The following is an excerpt from my new book, an essay collection called Things You Can’t Un-see, which releases this week! Pre-order your copy here.
My husband makes fun of me for my obsession with monograms. After he caught me looking at a rotating display case of silver letter charms at a local boutique, I told him, “If you had the opportunity to name yourself, you’d be obsessed with them, too.”
First day of fourth grade, circa 1997: the teacher takes attendance with strict efficiency. Since my last name begins with C, I am the fifth student called. “Sarah Caplin?” she calls. I raise my hand. By the time she gets to the end of the list, it is apparent that “Sarah” is the female name of choice: there are four Sarahs in our class of a dozen students, which Mrs. F thinks is hilarious. She places us all at the same table: Sarah K, Sarah M, Sarah W, and myself. It was not the first time I had to be differentiated by my last initial, and it wouldn’t be the last.
I was nine; I was already tired of it.
My parents told me, “We just liked the name; we had no idea it would be so popular.” It never occurred to them that giving me a name from the Bible with timeless appeal (why else do so many women have it?) and no pronunciation problems in the English-speaking world would be such a burden to me. And of course they didn’t know any other Sarahs at the time – it appears they were all in utero. According to Social Security records, the name “Sarah” was at peak popularity in the United States between 1980 and 2000. I was born in 1988: an awkward place with Sarahs above me, Sarahs below, and plenty more to grow up with.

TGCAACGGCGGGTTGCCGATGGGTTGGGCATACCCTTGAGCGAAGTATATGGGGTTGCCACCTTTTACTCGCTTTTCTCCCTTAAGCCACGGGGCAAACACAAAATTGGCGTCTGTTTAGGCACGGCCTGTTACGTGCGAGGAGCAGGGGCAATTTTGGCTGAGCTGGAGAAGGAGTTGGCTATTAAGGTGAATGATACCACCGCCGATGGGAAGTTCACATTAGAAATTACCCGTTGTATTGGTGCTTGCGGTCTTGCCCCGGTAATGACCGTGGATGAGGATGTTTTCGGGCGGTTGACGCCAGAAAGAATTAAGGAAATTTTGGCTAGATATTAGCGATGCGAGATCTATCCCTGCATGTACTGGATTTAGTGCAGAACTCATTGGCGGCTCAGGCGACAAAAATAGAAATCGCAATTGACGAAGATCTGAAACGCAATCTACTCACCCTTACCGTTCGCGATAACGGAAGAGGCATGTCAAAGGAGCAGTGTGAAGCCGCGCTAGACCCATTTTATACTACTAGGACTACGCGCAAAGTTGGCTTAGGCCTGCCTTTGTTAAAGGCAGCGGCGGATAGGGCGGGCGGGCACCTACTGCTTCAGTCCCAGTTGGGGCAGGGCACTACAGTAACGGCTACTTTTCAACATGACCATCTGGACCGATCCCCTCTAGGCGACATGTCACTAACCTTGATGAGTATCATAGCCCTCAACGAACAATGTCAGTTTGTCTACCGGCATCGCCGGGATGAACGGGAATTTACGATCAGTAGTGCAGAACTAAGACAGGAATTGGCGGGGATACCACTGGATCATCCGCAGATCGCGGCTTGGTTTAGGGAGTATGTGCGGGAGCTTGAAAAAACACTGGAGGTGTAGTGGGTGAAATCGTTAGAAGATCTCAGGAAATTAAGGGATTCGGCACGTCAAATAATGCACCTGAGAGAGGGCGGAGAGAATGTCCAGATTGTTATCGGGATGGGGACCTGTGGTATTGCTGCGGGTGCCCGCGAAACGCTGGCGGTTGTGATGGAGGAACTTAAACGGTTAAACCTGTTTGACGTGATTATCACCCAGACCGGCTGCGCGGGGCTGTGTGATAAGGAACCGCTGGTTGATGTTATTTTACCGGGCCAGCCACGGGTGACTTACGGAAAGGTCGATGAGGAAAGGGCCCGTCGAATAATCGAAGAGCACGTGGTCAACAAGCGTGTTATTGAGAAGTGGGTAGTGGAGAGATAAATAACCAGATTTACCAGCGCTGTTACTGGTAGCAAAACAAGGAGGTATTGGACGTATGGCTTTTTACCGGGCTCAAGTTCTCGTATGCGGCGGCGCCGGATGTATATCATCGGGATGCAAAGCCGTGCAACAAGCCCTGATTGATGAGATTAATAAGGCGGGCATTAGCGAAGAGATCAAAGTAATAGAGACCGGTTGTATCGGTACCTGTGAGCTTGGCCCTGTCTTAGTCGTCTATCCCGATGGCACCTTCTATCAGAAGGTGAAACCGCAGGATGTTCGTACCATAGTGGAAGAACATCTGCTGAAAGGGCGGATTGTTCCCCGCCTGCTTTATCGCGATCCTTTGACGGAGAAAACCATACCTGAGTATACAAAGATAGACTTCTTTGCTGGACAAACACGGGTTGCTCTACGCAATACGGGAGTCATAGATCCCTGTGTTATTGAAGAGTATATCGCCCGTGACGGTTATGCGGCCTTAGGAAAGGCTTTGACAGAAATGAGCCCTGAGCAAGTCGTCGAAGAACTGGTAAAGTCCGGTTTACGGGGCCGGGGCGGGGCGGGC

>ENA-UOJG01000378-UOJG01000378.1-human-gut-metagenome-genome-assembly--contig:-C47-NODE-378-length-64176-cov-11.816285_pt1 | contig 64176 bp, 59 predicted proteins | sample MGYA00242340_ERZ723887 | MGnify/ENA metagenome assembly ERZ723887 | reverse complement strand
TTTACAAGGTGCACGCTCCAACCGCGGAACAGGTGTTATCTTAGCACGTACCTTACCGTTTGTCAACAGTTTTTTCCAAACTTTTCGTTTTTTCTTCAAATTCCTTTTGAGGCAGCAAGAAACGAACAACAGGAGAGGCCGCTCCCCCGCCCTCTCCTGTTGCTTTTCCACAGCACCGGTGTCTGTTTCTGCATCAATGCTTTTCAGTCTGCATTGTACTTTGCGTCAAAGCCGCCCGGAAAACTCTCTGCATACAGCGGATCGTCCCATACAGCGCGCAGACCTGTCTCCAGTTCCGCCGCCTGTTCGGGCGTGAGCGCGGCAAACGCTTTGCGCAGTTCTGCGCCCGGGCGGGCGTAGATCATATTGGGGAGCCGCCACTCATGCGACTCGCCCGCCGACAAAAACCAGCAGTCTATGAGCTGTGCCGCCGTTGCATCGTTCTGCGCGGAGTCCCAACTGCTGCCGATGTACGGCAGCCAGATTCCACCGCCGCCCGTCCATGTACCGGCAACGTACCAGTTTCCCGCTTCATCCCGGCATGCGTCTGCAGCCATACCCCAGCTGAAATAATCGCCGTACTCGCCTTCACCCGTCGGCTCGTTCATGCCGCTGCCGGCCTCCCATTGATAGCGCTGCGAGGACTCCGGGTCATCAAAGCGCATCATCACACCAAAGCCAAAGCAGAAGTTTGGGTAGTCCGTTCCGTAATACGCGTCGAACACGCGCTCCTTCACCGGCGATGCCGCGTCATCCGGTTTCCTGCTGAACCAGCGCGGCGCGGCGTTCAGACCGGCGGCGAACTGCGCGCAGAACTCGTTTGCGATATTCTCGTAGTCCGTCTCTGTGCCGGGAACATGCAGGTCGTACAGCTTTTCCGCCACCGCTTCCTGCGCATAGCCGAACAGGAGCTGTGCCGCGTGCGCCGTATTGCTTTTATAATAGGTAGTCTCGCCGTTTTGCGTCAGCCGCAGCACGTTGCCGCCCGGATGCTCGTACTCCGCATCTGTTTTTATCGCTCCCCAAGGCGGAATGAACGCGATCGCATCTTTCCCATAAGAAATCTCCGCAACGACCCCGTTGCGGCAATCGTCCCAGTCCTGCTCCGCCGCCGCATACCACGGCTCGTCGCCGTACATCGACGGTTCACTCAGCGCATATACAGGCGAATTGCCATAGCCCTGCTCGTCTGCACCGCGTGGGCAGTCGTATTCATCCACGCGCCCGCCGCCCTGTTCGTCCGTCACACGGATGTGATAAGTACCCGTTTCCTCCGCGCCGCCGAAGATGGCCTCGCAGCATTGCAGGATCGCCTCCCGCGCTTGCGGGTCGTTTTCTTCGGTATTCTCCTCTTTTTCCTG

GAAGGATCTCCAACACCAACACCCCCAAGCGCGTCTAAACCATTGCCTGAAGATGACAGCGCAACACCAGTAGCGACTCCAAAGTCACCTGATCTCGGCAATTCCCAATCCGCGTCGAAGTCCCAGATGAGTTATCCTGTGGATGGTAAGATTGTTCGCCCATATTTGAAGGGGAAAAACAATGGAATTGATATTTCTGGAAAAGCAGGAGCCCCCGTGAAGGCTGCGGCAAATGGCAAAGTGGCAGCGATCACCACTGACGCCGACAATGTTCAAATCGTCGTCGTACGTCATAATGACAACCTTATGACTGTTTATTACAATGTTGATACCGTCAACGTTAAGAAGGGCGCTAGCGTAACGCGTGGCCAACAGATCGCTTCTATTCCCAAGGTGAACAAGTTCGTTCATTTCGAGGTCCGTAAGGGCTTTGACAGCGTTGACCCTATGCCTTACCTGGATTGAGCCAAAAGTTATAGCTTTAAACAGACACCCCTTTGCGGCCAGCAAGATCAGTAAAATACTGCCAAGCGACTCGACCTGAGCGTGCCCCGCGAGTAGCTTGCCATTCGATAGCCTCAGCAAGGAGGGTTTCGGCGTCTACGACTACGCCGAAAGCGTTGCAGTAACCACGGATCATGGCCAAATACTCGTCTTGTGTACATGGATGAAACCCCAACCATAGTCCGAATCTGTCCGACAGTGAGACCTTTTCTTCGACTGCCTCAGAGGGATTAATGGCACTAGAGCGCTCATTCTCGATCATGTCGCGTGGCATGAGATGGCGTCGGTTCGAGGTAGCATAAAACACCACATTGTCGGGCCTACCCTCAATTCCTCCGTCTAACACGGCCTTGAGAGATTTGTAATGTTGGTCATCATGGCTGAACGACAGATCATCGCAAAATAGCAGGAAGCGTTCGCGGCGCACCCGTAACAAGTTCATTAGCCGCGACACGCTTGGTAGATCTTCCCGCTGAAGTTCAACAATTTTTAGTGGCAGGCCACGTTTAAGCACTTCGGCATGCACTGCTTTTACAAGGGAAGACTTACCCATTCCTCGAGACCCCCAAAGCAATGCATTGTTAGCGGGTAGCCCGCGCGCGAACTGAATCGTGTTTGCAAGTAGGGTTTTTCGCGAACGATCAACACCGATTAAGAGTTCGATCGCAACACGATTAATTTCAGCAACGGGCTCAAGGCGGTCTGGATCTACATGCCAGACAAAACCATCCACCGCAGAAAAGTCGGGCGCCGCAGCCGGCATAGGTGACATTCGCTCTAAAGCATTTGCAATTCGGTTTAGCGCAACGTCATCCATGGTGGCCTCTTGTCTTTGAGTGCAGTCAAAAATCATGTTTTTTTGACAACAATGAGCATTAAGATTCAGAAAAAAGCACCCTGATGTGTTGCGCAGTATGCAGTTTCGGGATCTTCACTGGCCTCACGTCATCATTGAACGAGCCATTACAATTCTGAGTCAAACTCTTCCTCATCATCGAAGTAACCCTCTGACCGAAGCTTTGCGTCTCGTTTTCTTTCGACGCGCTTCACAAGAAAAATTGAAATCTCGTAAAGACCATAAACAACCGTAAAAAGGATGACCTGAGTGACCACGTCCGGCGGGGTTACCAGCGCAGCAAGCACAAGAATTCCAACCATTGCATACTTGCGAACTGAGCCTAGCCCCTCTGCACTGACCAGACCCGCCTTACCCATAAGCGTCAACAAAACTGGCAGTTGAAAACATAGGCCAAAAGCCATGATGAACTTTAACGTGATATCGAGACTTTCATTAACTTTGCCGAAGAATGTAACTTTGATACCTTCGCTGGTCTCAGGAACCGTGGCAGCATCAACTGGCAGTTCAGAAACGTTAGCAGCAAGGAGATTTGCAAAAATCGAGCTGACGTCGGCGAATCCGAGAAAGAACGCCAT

Wanting a name to “stand out” is a relatively recent phenomenon. Previous generations not only wanted their kids to blend in so as not to be teased on the playground (and we all know just how cruel kids can be), but passing names down through the family was an important, tangible way to honor deceased relatives.
For a while, my parents were settled on the name Samantha for me. Only toward the end of my mother’s pregnancy did they decide to give me a family name – my great-grandmother’s name. It was the traditionally Jewish thing to do. Where religion failed in importance to my parents, they made up for in keeping the cultural tradition going.
Somewhere along the way, blending in became boring: a generational curse. Now it’s all about uniqueness; making sure everyone remembers who you are. The Internet has helped fuel this “identity panic”: previous generations didn’t have the ability to type in a name on Google, view statistics for how many other babies born that year had it, and then panic that the name has been “taken.”
As an adult introvert, I’m okay now with blending in, but Childhood Me was the opposite. How could I stand out with a name shared by so many?